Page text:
What's keeping two cybersecurity researchers up at night with Srini Devadas and Vinod Vaikuntanathan

In this episode

MIT CSAIL Professors Srini Devadas and Vinod Vaikuntanathan join the CSAIL Alliances Podcast for a conversation about cybersecurity, addressing topics from federated protocols, the importance of data-driven approaches, and how quantum computing could change the landscape. 

A transcript of this podcast is available here.

About the speakers

Faculty Co-Director, MIT Future of Data, Trust, and Privacy
Principal Investigator, MIT CSAIL
Professor, MIT CSAIL

Srini Devadas is the Webster Professor of Electrical Engineering and Computer Science and has been on the MIT EECS faculty since 1988. He served as Associate Head of the Department of Electrical Engineering and Computer Science, with the responsibility for Computer Science, from 2005 to 2011. His research focuses on Computer Aided Design (CAD), computer security and computer architecture. In 2015, he received various awards including: ACM/IEEE A. Richard Newton Technical Impact award in Electronic Design Automation, IEEE Computer Society Technical Achievement Award (2014) for inventing Physical Unclonable Functions and single-chip secure processor architectures.

Industry Impact
Protection of information has been a major challenge since the start of the computer age. Given the widespread adoption of computer technology for business operations, the problem of protecting information has become a more crucial epidemic. Classified computer files, databases, and Internet applications are the most sole and vital asset of an organization. Hence, when these assets become attack, threatened, or damage data integrity becomes questioned and conducting business is at a halt.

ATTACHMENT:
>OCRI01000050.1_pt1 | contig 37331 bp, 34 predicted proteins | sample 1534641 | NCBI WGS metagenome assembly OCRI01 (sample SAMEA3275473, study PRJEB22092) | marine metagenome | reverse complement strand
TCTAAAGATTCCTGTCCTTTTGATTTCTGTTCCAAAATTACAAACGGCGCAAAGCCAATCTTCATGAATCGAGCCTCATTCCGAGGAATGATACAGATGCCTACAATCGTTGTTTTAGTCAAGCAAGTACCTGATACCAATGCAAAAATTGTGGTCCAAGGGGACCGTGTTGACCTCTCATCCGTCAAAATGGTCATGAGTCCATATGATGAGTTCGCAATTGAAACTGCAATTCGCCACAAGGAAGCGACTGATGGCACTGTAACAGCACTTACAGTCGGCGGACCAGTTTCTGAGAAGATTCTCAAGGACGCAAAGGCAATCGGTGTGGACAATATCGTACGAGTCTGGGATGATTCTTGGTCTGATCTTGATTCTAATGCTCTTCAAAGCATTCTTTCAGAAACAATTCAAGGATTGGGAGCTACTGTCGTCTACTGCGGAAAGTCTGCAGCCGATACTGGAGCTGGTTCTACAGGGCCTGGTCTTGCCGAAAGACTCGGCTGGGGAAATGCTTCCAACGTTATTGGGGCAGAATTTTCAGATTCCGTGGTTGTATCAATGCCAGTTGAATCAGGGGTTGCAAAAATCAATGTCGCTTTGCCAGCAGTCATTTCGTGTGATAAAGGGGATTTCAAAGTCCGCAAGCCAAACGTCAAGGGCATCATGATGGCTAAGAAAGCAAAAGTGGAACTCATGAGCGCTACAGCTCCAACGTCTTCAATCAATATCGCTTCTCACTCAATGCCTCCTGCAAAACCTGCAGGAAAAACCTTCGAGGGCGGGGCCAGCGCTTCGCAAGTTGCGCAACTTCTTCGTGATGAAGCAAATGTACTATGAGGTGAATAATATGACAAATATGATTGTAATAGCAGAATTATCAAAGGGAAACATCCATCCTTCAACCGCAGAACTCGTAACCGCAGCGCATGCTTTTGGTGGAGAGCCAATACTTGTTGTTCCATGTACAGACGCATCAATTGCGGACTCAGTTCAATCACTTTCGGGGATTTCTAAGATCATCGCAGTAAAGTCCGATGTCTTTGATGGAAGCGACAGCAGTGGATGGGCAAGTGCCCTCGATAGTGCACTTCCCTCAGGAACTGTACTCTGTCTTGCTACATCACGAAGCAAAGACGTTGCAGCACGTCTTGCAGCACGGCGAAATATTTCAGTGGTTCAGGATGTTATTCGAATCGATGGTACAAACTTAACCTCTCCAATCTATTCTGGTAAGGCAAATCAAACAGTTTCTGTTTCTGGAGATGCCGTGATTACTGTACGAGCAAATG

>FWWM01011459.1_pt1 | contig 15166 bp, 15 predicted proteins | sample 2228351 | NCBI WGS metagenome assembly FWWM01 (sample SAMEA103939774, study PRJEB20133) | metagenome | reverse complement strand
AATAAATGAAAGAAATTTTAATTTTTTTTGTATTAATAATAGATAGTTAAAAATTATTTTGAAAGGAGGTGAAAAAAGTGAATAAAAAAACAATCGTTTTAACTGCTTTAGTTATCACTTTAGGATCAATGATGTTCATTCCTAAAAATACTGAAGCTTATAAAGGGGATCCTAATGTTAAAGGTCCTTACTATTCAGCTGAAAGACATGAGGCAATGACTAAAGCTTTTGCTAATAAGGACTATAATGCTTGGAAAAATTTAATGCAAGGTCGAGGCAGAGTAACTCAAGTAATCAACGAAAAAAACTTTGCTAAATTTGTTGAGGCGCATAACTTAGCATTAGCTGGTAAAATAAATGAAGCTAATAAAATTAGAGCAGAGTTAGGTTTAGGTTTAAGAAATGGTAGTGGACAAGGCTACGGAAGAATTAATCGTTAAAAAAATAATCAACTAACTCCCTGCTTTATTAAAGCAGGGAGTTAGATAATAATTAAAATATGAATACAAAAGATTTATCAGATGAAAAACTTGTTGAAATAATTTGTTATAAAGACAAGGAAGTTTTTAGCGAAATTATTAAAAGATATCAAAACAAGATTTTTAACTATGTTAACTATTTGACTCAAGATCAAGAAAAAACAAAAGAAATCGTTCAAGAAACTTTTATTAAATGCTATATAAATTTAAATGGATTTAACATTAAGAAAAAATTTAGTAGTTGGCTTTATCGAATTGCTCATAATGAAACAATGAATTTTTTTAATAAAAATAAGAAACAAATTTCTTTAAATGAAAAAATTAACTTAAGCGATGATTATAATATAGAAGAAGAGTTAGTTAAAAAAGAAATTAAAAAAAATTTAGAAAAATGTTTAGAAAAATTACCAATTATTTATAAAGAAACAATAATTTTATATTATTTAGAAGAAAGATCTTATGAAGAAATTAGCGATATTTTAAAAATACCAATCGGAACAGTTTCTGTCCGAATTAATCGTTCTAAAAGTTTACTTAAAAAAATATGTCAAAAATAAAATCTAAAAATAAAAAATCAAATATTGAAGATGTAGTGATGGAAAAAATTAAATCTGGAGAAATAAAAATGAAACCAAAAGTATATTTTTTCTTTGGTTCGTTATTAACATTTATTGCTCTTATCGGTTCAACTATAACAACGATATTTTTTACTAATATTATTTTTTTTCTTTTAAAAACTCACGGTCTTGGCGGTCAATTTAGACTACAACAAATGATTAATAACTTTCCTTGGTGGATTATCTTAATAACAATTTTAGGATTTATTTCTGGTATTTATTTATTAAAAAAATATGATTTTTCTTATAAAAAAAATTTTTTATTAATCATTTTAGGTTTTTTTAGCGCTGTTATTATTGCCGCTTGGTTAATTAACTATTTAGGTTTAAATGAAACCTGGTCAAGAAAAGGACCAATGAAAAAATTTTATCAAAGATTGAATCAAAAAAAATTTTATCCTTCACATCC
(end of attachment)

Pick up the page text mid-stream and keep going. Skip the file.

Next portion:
Professor, MIT EECS
Professor, MIT CSAIL
Co-Founder, Duality Technologies

Vinod Vaikuntanathan is a Steven and Renee Finn Career Development Assistant Professor of Computer Science at MIT. His main research interest is in the theory and practice of cryptography. He works on lattice-based cryptography, building advanced cryptographic primitives using integer lattices; leakage-resilient cryptography, defining and developing algorithms resilient against adversarial information leakage; and more recently, the theory and practice of computing on encrypted data, constructing powerful cryptographic objects such as fully homomorphic encryption and functional encryption. Vinod obtained his Ph.D. from MIT where he received a 2009 George M. Sprowls Award for the best MIT Ph.D. thesis in Computer Science. He is also a recipient of the 2008 IBM Josef Raviv Postdoctoral Fellowship, the 2013 Alfred P. Sloan Research Fellowship, the 2014 Microsoft Faculty Fellowship, and a 2014 NSF CAREER award.